Learning and teaching in architecture

The motivation of this section is to examine the variations in the teaching approaches in architecture schools. The classification of teaching models can shed light on the way architectural education curricula are designed, and whether they should be altered to address the concerns of emerging architects. 

The objective of this blog is to identify and describe alternative models that have been proposed by scholars at various institutions. In contrast to the traditional model, most models emphasise the social concerns of society and advocate the introduction of realistic design problems. 

Position of universities

Peter Buchanan (2012) suggests that it is time to rethink almost everything (including architecture) that touches our lives. There is a dearth of research-led practice in universities, creating a suffocating atmosphere for architectural practice. 

Buchanan, in the essay ‘The Big Rethink’, sustains that, dominated by the postmodern mindset, the history and theory departments of a university, houses and appoints most PhDs with vast knowledge only in specific fields. ‘Besides, too often, studying for a PhD can ruin promising students, leaving them fit only for a career in architectural education’ (ibid.). 

So even when their research might boost the ratings and funding of a university, they don’t contribute much to the rest of architectural education. Buchanan (2012) notes that according to many professors, for a generalist subject such as architecture, its school doesn’t belong to a university.

The role of architectural education

Donald Schön, in his book The Design Studio, proposes that studio-based learning encourages students to become reflective practitioners and teaches them how to engage in the process of continuous learning (Schön, 1985).

Moreover, changing social demands and unstable economic scenarios have always forced academics and scholars to devise innovative approaches that are more effective and focused. 

‘Experimental learning’ in design studio has been the most popular approach of educating students in all schools of architecture. This trend first developed during the late 1960s, when several new models were advanced, based on two separate phases of the design process, namely analysis and synthesis.

The main criticism of this approach was that students were not able to complete their projects on time and lacked the skills to translate the results from the analytical phase to a synthesising design solution (Salama, 19950).

 The Roles and Characteristics of Architects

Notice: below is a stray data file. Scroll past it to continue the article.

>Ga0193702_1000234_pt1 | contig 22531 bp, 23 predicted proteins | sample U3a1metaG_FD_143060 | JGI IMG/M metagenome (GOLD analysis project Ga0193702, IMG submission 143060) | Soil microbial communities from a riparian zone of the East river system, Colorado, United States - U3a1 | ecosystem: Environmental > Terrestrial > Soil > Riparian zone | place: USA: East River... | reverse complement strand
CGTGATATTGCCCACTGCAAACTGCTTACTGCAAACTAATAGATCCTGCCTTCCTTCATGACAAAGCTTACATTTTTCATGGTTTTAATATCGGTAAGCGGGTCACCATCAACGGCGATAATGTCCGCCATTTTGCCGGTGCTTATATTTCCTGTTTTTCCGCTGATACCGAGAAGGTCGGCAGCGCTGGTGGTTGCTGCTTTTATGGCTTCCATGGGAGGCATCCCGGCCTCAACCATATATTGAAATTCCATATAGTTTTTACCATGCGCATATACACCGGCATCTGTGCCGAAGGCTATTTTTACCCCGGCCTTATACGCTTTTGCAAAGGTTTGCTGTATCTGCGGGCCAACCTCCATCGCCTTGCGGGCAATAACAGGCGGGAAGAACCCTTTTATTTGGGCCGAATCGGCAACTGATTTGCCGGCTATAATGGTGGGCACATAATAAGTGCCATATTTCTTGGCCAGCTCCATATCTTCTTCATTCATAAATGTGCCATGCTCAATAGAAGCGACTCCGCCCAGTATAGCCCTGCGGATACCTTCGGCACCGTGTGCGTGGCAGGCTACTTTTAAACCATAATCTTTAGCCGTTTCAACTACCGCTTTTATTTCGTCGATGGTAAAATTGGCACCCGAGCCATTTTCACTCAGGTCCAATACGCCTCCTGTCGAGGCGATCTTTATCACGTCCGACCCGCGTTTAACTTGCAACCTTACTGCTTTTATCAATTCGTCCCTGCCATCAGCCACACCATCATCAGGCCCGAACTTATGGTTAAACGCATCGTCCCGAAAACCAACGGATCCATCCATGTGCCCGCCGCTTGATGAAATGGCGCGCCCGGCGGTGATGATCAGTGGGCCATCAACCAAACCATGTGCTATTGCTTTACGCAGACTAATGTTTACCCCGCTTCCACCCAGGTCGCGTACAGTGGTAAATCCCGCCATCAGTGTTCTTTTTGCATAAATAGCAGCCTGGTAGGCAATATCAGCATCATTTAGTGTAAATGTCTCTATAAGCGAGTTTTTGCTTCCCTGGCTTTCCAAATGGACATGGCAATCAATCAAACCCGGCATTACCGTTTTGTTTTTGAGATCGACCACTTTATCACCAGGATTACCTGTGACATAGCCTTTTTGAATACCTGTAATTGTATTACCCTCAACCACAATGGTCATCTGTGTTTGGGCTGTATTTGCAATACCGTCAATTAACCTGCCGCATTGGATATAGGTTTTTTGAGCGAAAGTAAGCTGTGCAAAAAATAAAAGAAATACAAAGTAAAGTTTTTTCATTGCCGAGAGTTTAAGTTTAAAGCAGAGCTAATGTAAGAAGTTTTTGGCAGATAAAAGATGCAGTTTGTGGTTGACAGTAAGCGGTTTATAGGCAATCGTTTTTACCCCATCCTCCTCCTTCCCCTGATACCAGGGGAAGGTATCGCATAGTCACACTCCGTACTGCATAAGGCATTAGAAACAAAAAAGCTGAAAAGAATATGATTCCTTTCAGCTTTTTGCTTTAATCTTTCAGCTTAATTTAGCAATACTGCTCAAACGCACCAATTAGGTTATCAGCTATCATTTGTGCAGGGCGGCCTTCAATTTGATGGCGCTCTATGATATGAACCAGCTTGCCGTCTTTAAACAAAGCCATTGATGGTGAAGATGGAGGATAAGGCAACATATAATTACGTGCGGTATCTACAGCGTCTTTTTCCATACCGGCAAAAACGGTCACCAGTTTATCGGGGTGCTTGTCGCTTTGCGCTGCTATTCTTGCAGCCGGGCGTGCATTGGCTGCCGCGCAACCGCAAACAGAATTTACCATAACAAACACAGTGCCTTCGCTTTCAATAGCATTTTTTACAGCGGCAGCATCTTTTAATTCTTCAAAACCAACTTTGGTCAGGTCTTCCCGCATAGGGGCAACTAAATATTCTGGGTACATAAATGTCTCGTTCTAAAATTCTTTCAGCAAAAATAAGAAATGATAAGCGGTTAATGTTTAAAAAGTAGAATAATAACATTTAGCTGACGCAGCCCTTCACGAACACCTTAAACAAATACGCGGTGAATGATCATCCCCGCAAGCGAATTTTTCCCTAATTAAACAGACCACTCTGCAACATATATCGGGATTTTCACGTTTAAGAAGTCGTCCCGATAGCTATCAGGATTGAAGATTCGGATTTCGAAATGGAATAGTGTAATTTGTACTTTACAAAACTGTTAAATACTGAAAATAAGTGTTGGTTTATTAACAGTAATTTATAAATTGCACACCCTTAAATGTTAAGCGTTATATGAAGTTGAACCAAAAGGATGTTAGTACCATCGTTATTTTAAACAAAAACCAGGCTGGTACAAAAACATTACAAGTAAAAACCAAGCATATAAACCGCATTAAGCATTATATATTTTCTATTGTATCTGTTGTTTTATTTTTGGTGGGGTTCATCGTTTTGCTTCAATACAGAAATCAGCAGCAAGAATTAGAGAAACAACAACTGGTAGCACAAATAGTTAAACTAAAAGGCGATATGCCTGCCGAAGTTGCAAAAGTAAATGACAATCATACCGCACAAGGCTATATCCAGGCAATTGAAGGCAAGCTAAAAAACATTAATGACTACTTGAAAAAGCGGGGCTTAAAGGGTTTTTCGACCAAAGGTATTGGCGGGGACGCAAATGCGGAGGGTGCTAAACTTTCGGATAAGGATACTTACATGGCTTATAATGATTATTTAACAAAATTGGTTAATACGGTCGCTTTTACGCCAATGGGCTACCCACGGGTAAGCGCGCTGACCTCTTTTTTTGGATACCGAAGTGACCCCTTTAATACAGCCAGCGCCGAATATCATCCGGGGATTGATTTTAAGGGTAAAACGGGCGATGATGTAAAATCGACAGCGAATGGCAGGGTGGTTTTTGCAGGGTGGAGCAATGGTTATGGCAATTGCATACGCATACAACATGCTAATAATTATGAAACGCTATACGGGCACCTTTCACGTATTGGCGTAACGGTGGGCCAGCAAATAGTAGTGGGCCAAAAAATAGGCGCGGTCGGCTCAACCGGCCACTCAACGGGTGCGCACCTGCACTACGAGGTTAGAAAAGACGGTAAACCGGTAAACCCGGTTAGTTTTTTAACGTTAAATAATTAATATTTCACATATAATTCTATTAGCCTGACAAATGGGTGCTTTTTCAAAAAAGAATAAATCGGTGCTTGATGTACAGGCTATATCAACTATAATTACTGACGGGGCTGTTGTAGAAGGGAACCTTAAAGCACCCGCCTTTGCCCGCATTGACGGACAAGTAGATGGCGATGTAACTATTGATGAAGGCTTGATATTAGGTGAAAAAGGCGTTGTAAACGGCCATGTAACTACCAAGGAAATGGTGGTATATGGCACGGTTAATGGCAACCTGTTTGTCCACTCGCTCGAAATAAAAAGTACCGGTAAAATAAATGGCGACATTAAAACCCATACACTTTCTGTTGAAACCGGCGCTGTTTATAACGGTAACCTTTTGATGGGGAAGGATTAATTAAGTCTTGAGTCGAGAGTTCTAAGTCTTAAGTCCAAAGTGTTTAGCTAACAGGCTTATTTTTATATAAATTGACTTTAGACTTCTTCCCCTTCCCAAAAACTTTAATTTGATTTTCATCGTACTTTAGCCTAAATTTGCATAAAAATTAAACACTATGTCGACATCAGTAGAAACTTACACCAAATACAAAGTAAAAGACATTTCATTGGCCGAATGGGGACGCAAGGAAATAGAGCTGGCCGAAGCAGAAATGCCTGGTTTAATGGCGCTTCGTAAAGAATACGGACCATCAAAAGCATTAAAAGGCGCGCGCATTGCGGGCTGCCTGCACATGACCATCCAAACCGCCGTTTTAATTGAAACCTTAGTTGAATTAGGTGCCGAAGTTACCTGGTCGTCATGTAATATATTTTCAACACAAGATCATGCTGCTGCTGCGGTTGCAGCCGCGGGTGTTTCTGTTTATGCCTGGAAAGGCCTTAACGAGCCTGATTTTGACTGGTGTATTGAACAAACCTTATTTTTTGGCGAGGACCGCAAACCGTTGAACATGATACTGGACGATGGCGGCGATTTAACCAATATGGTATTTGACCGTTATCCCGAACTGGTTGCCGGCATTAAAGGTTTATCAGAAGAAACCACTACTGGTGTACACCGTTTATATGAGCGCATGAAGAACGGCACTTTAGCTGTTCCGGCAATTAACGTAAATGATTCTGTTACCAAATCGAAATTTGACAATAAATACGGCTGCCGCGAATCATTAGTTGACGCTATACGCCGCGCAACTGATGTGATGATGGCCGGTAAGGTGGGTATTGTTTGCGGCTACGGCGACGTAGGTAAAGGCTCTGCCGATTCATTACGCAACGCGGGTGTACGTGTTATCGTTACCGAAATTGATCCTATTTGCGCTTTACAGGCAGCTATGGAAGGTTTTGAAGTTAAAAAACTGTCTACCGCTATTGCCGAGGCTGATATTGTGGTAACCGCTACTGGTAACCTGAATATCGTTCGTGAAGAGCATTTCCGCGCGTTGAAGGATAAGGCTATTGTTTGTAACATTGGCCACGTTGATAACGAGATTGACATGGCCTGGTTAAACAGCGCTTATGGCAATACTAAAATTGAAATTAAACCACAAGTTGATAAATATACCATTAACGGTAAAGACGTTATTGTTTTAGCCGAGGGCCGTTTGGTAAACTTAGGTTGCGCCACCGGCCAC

The field of architecture encompasses a multitude of roles which are built around the types of projects architects undertake, the value systems they follow and the attitudes that they develop (Salama, 1995). 

In the article ‘Listening To Architecture’, James Ackerman (1969) labels architects as egoistic and pragmatic. Straus and Doyle (1978) hold that the architect’s creative problem-solving skills to design a workable environment make them critical enablers of the process; Burgess et al. (1981) identifies one of the roles of architects as facilitators.

Ledewitz (1983), who considers architects as a resource for the community, suggests their other two roles; architects as technical assistance givers and architects as advocates.

To justify his augments, Ledewitz distinguishes this role from traditional practitioners by saying that the ‘technical assistance giver tries to be responsive to the poor by being accessible and affordable to low-income communities…[where clients] can state and articulate their objectives and can identify their problems independently’ (cited in Salama, 1995); whereas an advocate is concerned more with the political context of the community group. 

 Popular models of teaching architecture

Many scholars have proposed different models for teaching approaches in design studios. Salama (1995) identifies and analyses ten models in detail, which are considered briefly in the following table.

While these models require tweaking and adjustments to accommodate the specific requirements and cultural settings of design projects, most have undergone significant changes from the time they were originally proposed. 

Thus, it has been argued that the design process is situated between analysing a problem and devising solutions. The prominent elements of a design process can be understood as problem identification, brief formulation, hypothesis generation, validating solutions, making choices and producing proposals (Salama, 1995a). Each educational model has its own merit in bringing motivation and relevant skills to the design studio.

. One could also argue that there are fundamental differences among architectural educators, where each instructor invents a bespoke approach for teaching students the use of different models. Confronted with different approaches in a studio environment, students often find themselves overwhelmed with diverse opinions on their work.